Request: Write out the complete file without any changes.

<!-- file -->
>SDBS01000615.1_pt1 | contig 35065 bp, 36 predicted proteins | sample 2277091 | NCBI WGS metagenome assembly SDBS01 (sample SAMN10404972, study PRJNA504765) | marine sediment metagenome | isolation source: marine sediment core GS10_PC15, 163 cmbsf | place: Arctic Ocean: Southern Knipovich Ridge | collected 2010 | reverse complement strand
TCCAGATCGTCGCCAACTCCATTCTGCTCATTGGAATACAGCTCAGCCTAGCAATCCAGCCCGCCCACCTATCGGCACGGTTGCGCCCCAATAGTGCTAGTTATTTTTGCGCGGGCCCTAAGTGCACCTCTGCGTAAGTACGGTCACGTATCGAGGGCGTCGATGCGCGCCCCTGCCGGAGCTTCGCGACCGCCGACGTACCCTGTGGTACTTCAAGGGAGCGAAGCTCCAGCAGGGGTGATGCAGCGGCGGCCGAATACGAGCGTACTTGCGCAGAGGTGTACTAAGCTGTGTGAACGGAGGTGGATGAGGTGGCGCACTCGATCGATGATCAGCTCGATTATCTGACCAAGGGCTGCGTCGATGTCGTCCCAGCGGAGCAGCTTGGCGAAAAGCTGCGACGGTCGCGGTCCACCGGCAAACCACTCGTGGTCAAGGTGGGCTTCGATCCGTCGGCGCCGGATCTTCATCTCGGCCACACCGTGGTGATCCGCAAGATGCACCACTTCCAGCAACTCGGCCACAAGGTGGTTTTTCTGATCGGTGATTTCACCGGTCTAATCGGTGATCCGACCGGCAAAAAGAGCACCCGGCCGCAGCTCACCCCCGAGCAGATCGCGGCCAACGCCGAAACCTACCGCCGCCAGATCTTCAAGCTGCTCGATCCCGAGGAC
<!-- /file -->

>SDBS01000615.1_pt1 | contig 35065 bp, 36 predicted proteins | sample 2277091 | NCBI WGS metagenome assembly SDBS01 (sample SAMN10404972, study PRJNA504765) | marine sediment metagenome | isolation source: marine sediment core GS10_PC15, 163 cmbsf | place: Arctic Ocean: Southern Knipovich Ridge | collected 2010 | reverse complement strand
TCCAGATCGTCGCCAACTCCATTCTGCTCATTGGAATACAGCTCAGCCTAGCAATCCAGCCCGCCCACCTATCGGCACGGTTGCGCCCCAATAGTGCTAGTTATTTTTGCGCGGGCCCTAAGTGCACCTCTGCGTAAGTACGGTCACGTATCGAGGGCGTCGATGCGCGCCCCTGCCGGAGCTTCGCGACCGCCGACGTACCCTGTGGTACTTCAAGGGAGCGAAGCTCCAGCAGGGGTGATGCAGCGGCGGCCGAATACGAGCGTACTTGCGCAGAGGTGTACTAAGCTGTGTGAACGGAGGTGGATGAGGTGGCGCACTCGATCGATGATCAGCTCGATTATCTGACCAAGGGCTGCGTCGATGTCGTCCCAGCGGAGCAGCTTGGCGAAAAGCTGCGACGGTCGCGGTCCACCGGCAAACCACTCGTGGTCAAGGTGGGCTTCGATCCGTCGGCGCCGGATCTTCATCTCGGCCACACCGTGGTGATCCGCAAGATGCACCACTTCCAGCAACTCGGCCACAAGGTGGTTTTTCTGATCGGTGATTTCACCGGTCTAATCGGTGATCCGACCGGCAAAAAGAGCACCCGGCCGCAGCTCACCCCCGAGCAGATCGCGGCCAACGCCGAAACCTACCGCCGCCAGATCTTCAAGCTGCTCGATCCCGAGGAC